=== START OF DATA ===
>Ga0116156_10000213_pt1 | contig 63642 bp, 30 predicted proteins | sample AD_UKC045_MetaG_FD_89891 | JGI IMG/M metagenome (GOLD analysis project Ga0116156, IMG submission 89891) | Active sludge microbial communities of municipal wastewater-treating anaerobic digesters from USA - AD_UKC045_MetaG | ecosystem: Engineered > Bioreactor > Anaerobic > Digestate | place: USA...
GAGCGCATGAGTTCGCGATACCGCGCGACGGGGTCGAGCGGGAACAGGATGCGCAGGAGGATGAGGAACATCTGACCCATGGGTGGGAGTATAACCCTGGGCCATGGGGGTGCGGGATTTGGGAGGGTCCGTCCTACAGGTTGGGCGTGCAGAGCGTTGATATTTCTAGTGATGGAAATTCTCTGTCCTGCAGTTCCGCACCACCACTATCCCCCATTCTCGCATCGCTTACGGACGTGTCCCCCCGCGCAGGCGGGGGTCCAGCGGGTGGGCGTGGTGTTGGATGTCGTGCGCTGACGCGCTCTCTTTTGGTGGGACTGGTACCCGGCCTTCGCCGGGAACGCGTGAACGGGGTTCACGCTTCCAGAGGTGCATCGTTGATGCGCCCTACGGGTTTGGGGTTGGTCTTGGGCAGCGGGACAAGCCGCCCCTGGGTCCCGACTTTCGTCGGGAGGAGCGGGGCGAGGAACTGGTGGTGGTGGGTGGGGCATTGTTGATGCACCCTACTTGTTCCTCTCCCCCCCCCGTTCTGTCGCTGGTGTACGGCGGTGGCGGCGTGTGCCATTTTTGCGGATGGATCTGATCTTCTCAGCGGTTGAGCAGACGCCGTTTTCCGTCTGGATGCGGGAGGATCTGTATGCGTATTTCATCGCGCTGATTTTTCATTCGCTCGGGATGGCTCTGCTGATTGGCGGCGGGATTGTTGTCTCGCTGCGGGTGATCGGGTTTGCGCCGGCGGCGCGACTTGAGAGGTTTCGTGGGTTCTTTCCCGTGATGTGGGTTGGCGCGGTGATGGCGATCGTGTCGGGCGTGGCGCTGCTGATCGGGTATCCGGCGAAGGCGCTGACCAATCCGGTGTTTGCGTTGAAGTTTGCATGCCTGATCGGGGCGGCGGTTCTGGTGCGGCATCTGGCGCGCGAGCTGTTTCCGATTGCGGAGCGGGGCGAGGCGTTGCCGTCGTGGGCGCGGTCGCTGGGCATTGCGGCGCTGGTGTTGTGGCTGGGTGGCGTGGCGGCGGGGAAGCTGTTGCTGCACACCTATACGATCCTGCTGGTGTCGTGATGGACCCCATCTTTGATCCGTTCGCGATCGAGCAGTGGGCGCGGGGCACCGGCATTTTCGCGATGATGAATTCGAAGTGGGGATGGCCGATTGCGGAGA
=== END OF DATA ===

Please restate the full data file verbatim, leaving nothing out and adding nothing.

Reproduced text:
>Ga0116156_10000213_pt1 | contig 63642 bp, 30 predicted proteins | sample AD_UKC045_MetaG_FD_89891 | JGI IMG/M metagenome (GOLD analysis project Ga0116156, IMG submission 89891) | Active sludge microbial communities of municipal wastewater-treating anaerobic digesters from USA - AD_UKC045_MetaG | ecosystem: Engineered > Bioreactor > Anaerobic > Digestate | place: USA...
GAGCGCATGAGTTCGCGATACCGCGCGACGGGGTCGAGCGGGAACAGGATGCGCAGGAGGATGAGGAACATCTGACCCATGGGTGGGAGTATAACCCTGGGCCATGGGGGTGCGGGATTTGGGAGGGTCCGTCCTACAGGTTGGGCGTGCAGAGCGTTGATATTTCTAGTGATGGAAATTCTCTGTCCTGCAGTTCCGCACCACCACTATCCCCCATTCTCGCATCGCTTACGGACGTGTCCCCCCGCGCAGGCGGGGGTCCAGCGGGTGGGCGTGGTGTTGGATGTCGTGCGCTGACGCGCTCTCTTTTGGTGGGACTGGTACCCGGCCTTCGCCGGGAACGCGTGAACGGGGTTCACGCTTCCAGAGGTGCATCGTTGATGCGCCCTACGGGTTTGGGGTTGGTCTTGGGCAGCGGGACAAGCCGCCCCTGGGTCCCGACTTTCGTCGGGAGGAGCGGGGCGAGGAACTGGTGGTGGTGGGTGGGGCATTGTTGATGCACCCTACTTGTTCCTCTCCCCCCCCCGTTCTGTCGCTGGTGTACGGCGGTGGCGGCGTGTGCCATTTTTGCGGATGGATCTGATCTTCTCAGCGGTTGAGCAGACGCCGTTTTCCGTCTGGATGCGGGAGGATCTGTATGCGTATTTCATCGCGCTGATTTTTCATTCGCTCGGGATGGCTCTGCTGATTGGCGGCGGGATTGTTGTCTCGCTGCGGGTGATCGGGTTTGCGCCGGCGGCGCGACTTGAGAGGTTTCGTGGGTTCTTTCCCGTGATGTGGGTTGGCGCGGTGATGGCGATCGTGTCGGGCGTGGCGCTGCTGATCGGGTATCCGGCGAAGGCGCTGACCAATCCGGTGTTTGCGTTGAAGTTTGCATGCCTGATCGGGGCGGCGGTTCTGGTGCGGCATCTGGCGCGCGAGCTGTTTCCGATTGCGGAGCGGGGCGAGGCGTTGCCGTCGTGGGCGCGGTCGCTGGGCATTGCGGCGCTGGTGTTGTGGCTGGGTGGCGTGGCGGCGGGGAAGCTGTTGCTGCACACCTATACGATCCTGCTGGTGTCGTGATGGACCCCATCTTTGATCCGTTCGCGATCGAGCAGTGGGCGCGGGGCACCGGCATTTTCGCGATGATGAATTCGAAGTGGGGATGGCCGATTGCGGAGA